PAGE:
She was born in cash-strapped Russia just before the fall of the Soviet Union with spina bifida, a situation that in Tatyana McFadden’s case left her paralyzed from the waist down in a broken-down institution in Leningrad known as “Orphanage 9.” Without funds for a wheelchair, Tatyana got around walking on her hands.

As fate would have it, her eyes locked with a visitor from America, Deborah McFadden, who in 1995 was visiting in her capacity as Commissioner of Disabilities for the US Health Department. Deborah and her partner decided to adopt Tatyana and brought her to Baltimore, Maryland, where Tatyana got the medical care and the family support she was not fated to receive in her home country.

And thanks to the opportunities and clearly her indomitable drive, Tatyana would go on to become one of the most successful athletes in the world. Over a span of four Paralympics since 2004 in Athens, Tatyana has garnered 16 medals for TeamUSA, including 7 golds, in wheelchair racing. Not only that, she has shown incredible range, winning over the entire spectrum of track distance. At the Rio Paralympics, she took silver in the 100 meter sprint and silver in the 42.2 kilometer marathon, as well as gold medals in between in the 400 meters, 800 meters, 1500 meters and 5000 meters.

tatyana-mcfadden-and-nina-pilevikova_bbc
Tatyana with her biological mother_BBC

 

 

Tatyana has enormous capacity not only to train and triumph, but to forgive. She set her sites on returning to her homeland and competing at the Winter Paralympics in Sochi in a completely different sport – Nordic skiing. Part of her motivation to learn a new sport was to see her biological mother, Nina Pilevikova. In front of her adopted and biological mothers, Tatyana incredibly took silver in 1K sprint for those who skied while sitting. Her capacity for triumph was matched by her capacity to empathize, as she related to the BBC in Sochi.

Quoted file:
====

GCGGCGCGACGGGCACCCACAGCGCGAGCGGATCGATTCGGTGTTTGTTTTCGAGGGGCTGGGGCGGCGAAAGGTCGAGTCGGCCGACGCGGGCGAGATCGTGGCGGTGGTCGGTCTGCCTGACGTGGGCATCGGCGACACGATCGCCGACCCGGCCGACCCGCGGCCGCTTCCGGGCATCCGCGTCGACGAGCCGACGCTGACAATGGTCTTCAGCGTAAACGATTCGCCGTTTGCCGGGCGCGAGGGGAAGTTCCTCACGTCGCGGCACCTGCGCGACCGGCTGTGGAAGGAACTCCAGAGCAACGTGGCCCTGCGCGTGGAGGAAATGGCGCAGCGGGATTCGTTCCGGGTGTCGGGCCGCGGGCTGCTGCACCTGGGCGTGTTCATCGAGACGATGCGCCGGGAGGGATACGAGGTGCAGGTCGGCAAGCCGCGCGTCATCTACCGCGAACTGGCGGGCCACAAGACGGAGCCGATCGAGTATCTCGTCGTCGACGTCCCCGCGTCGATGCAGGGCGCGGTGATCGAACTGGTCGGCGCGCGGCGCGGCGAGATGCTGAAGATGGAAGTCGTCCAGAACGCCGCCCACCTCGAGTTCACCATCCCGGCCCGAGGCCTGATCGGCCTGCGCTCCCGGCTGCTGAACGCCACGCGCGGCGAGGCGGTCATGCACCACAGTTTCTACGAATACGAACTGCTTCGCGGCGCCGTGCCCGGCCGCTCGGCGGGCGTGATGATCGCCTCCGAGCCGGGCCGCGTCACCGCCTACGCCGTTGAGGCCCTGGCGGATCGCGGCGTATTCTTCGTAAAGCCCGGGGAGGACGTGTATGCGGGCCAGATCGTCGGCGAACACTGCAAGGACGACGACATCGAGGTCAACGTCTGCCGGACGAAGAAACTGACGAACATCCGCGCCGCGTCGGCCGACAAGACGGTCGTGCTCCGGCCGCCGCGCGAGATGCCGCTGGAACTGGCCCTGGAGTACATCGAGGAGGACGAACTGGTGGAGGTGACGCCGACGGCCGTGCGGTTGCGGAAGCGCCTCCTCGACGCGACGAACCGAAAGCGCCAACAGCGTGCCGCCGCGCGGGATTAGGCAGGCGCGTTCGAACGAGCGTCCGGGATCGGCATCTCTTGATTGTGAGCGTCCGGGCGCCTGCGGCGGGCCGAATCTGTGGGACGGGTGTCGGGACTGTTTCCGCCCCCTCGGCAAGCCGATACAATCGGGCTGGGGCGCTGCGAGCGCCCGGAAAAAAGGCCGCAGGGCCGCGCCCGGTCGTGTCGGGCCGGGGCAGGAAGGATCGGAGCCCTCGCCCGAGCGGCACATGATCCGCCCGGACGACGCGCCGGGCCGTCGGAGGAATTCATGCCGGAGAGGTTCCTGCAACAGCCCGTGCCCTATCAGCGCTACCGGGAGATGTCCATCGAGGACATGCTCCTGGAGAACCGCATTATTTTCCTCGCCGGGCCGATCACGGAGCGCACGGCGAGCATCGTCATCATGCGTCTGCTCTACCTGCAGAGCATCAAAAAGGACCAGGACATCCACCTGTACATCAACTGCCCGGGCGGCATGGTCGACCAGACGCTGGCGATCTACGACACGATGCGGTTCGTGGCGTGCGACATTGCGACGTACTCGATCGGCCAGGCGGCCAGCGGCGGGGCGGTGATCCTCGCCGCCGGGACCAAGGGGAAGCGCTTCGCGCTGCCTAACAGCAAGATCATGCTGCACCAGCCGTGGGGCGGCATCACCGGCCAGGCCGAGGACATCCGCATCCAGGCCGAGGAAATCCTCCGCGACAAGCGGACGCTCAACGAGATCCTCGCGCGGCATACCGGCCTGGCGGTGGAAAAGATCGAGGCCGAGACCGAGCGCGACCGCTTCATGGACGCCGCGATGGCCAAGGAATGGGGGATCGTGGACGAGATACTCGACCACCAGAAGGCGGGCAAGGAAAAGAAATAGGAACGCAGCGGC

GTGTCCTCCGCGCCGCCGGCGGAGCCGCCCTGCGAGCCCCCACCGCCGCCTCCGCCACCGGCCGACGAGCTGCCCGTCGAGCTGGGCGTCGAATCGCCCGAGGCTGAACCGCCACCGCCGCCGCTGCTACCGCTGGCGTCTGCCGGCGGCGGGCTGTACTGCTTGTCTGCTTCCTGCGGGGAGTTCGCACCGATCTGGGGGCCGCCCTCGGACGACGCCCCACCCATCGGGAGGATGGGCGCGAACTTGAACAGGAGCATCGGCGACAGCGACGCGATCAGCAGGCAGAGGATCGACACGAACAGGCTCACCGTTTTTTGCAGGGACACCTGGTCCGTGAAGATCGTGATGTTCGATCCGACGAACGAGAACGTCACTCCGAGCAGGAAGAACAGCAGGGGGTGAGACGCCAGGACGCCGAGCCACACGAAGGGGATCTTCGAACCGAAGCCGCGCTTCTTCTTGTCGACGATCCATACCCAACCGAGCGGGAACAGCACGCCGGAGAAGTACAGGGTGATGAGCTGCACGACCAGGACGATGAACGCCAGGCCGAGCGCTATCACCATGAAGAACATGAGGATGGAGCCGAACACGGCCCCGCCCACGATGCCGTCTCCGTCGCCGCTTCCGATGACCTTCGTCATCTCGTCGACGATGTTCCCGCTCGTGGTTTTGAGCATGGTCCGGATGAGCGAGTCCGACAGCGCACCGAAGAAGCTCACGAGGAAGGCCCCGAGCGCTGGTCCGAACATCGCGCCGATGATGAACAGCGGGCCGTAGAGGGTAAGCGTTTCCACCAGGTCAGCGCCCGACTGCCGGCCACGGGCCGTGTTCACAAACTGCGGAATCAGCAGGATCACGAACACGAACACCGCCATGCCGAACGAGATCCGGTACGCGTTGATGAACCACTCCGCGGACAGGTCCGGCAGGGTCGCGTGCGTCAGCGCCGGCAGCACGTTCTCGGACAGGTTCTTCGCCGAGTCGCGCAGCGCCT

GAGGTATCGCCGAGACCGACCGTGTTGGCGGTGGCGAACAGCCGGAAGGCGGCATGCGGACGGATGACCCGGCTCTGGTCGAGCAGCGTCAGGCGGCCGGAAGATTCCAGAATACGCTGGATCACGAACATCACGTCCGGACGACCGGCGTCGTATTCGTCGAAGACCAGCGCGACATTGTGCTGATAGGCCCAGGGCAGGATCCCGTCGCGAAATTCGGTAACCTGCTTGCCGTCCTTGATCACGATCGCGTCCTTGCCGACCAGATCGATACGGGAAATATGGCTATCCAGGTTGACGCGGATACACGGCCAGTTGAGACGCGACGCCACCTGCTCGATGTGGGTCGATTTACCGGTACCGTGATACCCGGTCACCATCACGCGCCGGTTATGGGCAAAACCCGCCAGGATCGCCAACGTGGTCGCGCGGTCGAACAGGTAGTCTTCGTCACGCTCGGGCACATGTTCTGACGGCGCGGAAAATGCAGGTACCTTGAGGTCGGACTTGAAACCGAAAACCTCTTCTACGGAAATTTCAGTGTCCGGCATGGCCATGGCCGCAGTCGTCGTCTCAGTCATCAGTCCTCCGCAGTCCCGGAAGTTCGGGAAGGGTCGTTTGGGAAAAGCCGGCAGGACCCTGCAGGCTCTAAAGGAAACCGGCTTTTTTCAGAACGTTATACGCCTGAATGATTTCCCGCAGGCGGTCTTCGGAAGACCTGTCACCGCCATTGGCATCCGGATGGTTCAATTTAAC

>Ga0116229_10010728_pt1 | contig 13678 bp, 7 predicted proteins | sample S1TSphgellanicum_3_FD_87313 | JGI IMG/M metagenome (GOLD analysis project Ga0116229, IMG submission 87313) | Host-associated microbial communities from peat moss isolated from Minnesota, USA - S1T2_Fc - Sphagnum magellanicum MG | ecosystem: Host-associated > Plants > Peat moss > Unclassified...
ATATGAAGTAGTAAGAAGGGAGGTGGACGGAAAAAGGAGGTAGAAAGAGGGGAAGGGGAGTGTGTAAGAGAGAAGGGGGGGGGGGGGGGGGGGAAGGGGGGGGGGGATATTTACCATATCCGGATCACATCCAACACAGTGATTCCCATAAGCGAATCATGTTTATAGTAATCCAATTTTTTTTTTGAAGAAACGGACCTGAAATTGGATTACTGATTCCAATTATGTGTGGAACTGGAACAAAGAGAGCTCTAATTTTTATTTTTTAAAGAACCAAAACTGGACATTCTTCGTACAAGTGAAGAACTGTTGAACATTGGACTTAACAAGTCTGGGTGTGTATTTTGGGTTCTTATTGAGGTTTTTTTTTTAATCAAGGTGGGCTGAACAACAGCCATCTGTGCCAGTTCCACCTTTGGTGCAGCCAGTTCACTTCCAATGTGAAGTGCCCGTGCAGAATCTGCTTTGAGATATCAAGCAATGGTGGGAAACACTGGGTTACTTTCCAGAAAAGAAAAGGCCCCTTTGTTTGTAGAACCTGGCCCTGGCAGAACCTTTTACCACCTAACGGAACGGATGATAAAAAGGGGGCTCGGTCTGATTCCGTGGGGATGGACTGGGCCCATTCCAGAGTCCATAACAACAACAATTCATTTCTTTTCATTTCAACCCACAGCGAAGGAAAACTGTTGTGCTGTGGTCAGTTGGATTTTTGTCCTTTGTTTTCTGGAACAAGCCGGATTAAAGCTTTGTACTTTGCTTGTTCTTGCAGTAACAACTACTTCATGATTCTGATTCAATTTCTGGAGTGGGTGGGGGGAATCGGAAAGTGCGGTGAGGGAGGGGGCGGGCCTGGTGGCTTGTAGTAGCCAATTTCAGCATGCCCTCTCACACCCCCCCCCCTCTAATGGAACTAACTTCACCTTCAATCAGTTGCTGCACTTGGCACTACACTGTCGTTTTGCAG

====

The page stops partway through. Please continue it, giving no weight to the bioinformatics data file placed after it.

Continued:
“It is of course hard as a mother. You carry a child for nine months, but if you think about it, knowing you can’t take care of your child, what do you do? Do you selfishly keep it, knowing you can’t have the medical….I needed a lot of medical treatment. And I needed attention quickly. That’s the toughest decision she has to make.”

Said her biological mother, “I am very proud of Tatyana. I am very happy to be here with all our family. I think people look at Tatyana and they have hope.”

tatyana-mcfadden-in-sochi
In Sochi

Tatyana, like many Paralympians, do not aim to be inspirations. In fact, some often feel patronized by the label. Tatyana had to fend for herself in the orphanage and was brought up by parents who value perseverance in the face of difficulty and self-sufficiency. Her adopted mother, Deborah, understands that as she herself was also confined to a wheelchair for years due to a condition called Guillain-Barre Syndrome.

Here’s Tatyana in her own words, highlighted in “The Mighty“, a site devoted to telling the stories of people with disabilities, diseases and mental illness.

People have commented that they are “inspired” by my story. But these compliments, made with the best intentions, can sometimes miss the point. “Inspired” often means they feel sorry for my condition and what I went through in my early life, and feel they should count their own blessings for what they have. But what they are missing is that I am who I am today not in spite of my disabilities, but because of them.

All of us competing in the Olympics and Paralympics have had our own unique challenges, our own strengths and talents that we have nurtured, and our own weaknesses and disabilities that we have overcome. The games in Rio are a test of our ability to push physical and mental limitations, and a testament to humanity’s indomitable spirit to adapt and excel.